As heard on NPR's "All Things Considered":
Another Labor Day has come and gone, and once again, I spent the last week of summer gritting my teeth as op-ed columnists and on-air commentators bemoan the passing of another summer. At times like this I feel like a Unitarian enduring a fire-and-brimstone fundamentalist sermon: Though I may concur with certain of the preacher's points, I can't help but feel that he's overstating his case.
For, unless you're at the beach or poolside -- and let's face it, at any given time, what percentage of us are? -- summer is surely the most overrated annual event this side of New Year's Eve. The joys of the season are largely mythical. For many the word "summer" conjures images of sun, sand, and surf, of long, lazy days spent idling in a hammock, of cookouts, pool parties, and miniature golf. All of which admittedly sounds delightful, but whose docket is so clear? Unless you're under the age of 16 or make your living as a teacher, your boss, like mine, probably expects you at the office 8 hours a day, five days a week -- even in June, July, and August -- and would consider "But...it's summer!" an unacceptable explanation of a prolonged absence.
No, that vision of summer is largely a pipe dream but I'm happy to remind you of some of the season's attributes that are not: searingly hot vinyl carseats, clothes that stick to one's damp skin, and yard work. This last is reason enough to resent the onset of summer, and is perhaps the primary motivation for my immigration, all those years ago, from the suburbs of Oklahoma City to the island of Manhattan. Not that this concrete jungle is any kind of summer paradise: It's hot, hazy, and humid. But at least it doesn't need mowing.
But in autumn! Ah, autumn is a grand time in Gotham: The city is imbued with the sort of glow usually seen only in the work of a master cinematographer. The haze dissipates, there's a nip in the air, and the island's energy, once sapped by the summer heat, returns with a flourish, like a leggy supermodel just back from the Hamptons.
It's been suggested to me on more than one occasion -- and by members of more than one gender -- that summer's tribulations are worth enduring if only for the expanses of skin that are bared for our pleasure: Even this, I submit, is a mixed blessing, at best. Let's face it, it's a relatively rare human being who possesses a midriff or a set of gams worthy of display. Most of us look far better in a sweater and slacks than we ever would in a cut-off T-shirt and bikini briefs. The good Lord has blessed us each with a perfectly good imagination: Pray let us give each other occasion to exercise it.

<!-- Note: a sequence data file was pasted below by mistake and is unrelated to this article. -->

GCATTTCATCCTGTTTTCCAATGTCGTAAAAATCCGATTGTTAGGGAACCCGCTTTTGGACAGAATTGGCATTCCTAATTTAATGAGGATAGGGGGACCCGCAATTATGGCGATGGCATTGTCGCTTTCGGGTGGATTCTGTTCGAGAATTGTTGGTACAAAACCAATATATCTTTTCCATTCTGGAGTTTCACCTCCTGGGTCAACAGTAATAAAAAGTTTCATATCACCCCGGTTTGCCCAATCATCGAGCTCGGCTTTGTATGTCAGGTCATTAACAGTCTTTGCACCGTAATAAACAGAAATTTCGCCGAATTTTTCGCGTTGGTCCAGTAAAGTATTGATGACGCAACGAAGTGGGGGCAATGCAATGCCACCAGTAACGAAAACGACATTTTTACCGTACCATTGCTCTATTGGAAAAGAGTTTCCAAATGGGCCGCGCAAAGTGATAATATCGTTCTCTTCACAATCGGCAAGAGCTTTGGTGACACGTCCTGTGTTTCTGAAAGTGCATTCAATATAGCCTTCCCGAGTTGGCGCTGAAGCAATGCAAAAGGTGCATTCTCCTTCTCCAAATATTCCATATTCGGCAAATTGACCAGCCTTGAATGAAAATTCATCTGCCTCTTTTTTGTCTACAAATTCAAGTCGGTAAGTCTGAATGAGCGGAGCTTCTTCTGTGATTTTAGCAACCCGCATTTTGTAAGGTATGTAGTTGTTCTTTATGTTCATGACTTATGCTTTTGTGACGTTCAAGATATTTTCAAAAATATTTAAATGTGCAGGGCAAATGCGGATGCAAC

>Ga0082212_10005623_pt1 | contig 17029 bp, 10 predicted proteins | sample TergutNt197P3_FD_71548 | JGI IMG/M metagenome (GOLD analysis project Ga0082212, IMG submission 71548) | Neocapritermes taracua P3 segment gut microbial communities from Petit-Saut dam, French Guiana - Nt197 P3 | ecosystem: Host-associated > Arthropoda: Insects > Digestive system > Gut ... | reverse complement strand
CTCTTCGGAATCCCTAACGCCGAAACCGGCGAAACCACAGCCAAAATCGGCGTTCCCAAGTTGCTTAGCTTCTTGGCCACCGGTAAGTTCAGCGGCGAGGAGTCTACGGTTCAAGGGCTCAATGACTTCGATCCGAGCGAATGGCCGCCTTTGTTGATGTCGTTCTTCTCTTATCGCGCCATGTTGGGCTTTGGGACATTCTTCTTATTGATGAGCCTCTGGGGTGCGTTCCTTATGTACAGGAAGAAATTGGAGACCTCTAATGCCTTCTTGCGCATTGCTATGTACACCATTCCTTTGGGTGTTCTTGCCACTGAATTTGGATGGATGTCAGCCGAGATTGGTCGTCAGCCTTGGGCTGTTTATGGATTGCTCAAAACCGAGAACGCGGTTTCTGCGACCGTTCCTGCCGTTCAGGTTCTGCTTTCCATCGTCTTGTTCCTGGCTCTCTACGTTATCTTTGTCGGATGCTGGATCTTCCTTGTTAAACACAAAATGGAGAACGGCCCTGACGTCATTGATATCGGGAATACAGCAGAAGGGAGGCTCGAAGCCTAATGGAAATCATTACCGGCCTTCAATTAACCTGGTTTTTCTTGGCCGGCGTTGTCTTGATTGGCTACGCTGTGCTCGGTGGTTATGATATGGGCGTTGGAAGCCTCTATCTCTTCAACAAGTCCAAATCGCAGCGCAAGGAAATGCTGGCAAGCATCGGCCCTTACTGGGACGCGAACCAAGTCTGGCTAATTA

Perhaps the biggest trial summer presents us is olfactory in nature. Yes, there are pleasant smells associated with the season: the sweet scent of a perfectly ripe peach, the alluring aroma of steaks on the grill, the wafting delights of honeysuckle in the air. But summer is decidedly unkind to many of nature's creatures. Late some August afternoon, stand close and take a good of whiff of your dog, your eight-year-old, or your next-door neighbor. Chances are, all three are in dire need of a good scrubbing and none is likely to undertake it on his own.
So decry the passing of summer if you must, but be aware that the sentiment is not unversal, that there are others like me whose hearts are set aloft by the delights of autumn -- by shopping for new school clothes, sampling the season's first pumpkin pie, or indulging in a long stroll on a chill night with just a hint of woodsmoke in the air. And we fall-o-philes will no longer remain silent. We will loudly celebrate our seasonal preferences with energy, enthusiasm, and pride -- autumnal pride!
Copyright © 2000 Brett Leveridge. All Rights Reserved.